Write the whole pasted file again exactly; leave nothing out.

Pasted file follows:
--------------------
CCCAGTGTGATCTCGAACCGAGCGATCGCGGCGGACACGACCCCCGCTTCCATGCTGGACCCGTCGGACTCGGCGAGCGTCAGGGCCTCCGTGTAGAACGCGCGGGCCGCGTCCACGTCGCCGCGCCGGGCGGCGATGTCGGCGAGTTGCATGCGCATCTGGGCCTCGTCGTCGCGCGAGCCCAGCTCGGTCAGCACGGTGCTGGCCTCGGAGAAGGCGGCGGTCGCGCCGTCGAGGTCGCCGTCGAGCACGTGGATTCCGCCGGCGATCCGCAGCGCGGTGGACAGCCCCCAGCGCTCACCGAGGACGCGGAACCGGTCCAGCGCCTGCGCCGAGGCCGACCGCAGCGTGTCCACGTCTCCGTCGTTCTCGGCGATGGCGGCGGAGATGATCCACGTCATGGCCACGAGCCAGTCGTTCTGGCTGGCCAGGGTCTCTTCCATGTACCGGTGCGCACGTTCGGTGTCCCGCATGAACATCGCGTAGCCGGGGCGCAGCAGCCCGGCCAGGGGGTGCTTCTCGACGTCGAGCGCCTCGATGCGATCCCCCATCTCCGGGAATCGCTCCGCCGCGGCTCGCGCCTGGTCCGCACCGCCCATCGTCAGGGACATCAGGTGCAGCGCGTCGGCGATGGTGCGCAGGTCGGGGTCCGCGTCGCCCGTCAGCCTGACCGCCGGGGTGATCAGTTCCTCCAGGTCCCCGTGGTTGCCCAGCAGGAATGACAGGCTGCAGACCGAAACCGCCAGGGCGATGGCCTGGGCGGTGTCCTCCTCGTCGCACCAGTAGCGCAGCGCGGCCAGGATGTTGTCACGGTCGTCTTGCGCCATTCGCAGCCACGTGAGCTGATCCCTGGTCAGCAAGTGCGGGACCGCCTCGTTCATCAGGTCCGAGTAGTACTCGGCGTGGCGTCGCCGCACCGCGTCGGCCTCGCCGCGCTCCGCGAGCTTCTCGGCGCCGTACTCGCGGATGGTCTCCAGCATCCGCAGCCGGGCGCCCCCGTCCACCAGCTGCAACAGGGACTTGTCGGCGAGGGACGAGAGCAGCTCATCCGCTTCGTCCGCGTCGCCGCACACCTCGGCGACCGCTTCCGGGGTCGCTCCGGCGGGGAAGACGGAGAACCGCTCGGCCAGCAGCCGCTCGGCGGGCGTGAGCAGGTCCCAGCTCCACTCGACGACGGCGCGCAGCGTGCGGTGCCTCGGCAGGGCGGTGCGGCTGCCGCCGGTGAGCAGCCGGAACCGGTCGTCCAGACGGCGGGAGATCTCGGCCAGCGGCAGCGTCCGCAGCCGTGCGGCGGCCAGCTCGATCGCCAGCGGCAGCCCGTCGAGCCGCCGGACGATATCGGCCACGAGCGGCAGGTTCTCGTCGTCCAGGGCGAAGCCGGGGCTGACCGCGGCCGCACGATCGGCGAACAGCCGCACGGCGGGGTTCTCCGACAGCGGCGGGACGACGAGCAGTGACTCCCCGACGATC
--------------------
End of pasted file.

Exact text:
CCCAGTGTGATCTCGAACCGAGCGATCGCGGCGGACACGACCCCCGCTTCCATGCTGGACCCGTCGGACTCGGCGAGCGTCAGGGCCTCCGTGTAGAACGCGCGGGCCGCGTCCACGTCGCCGCGCCGGGCGGCGATGTCGGCGAGTTGCATGCGCATCTGGGCCTCGTCGTCGCGCGAGCCCAGCTCGGTCAGCACGGTGCTGGCCTCGGAGAAGGCGGCGGTCGCGCCGTCGAGGTCGCCGTCGAGCACGTGGATTCCGCCGGCGATCCGCAGCGCGGTGGACAGCCCCCAGCGCTCACCGAGGACGCGGAACCGGTCCAGCGCCTGCGCCGAGGCCGACCGCAGCGTGTCCACGTCTCCGTCGTTCTCGGCGATGGCGGCGGAGATGATCCACGTCATGGCCACGAGCCAGTCGTTCTGGCTGGCCAGGGTCTCTTCCATGTACCGGTGCGCACGTTCGGTGTCCCGCATGAACATCGCGTAGCCGGGGCGCAGCAGCCCGGCCAGGGGGTGCTTCTCGACGTCGAGCGCCTCGATGCGATCCCCCATCTCCGGGAATCGCTCCGCCGCGGCTCGCGCCTGGTCCGCACCGCCCATCGTCAGGGACATCAGGTGCAGCGCGTCGGCGATGGTGCGCAGGTCGGGGTCCGCGTCGCCCGTCAGCCTGACCGCCGGGGTGATCAGTTCCTCCAGGTCCCCGTGGTTGCCCAGCAGGAATGACAGGCTGCAGACCGAAACCGCCAGGGCGATGGCCTGGGCGGTGTCCTCCTCGTCGCACCAGTAGCGCAGCGCGGCCAGGATGTTGTCACGGTCGTCTTGCGCCATTCGCAGCCACGTGAGCTGATCCCTGGTCAGCAAGTGCGGGACCGCCTCGTTCATCAGGTCCGAGTAGTACTCGGCGTGGCGTCGCCGCACCGCGTCGGCCTCGCCGCGCTCCGCGAGCTTCTCGGCGCCGTACTCGCGGATGGTCTCCAGCATCCGCAGCCGGGCGCCCCCGTCCACCAGCTGCAACAGGGACTTGTCGGCGAGGGACGAGAGCAGCTCATCCGCTTCGTCCGCGTCGCCGCACACCTCGGCGACCGCTTCCGGGGTCGCTCCGGCGGGGAAGACGGAGAACCGCTCGGCCAGCAGCCGCTCGGCGGGCGTGAGCAGGTCCCAGCTCCACTCGACGACGGCGCGCAGCGTGCGGTGCCTCGGCAGGGCGGTGCGGCTGCCGCCGGTGAGCAGCCGGAACCGGTCGTCCAGACGGCGGGAGATCTCGGCCAGCGGCAGCGTCCGCAGCCGTGCGGCGGCCAGCTCGATCGCCAGCGGCAGCCCGTCGAGCCGCCGGACGATATCGGCCACGAGCGGCAGGTTCTCGTCGTCCAGGGCGAAGCCGGGGCTGACCGCGGCCGCACGATCGGCGAACAGCCGCACGGCGGGGTTCTCCGACAGCGGCGGGACGACGAGCAGTGACTCCCCGACGATC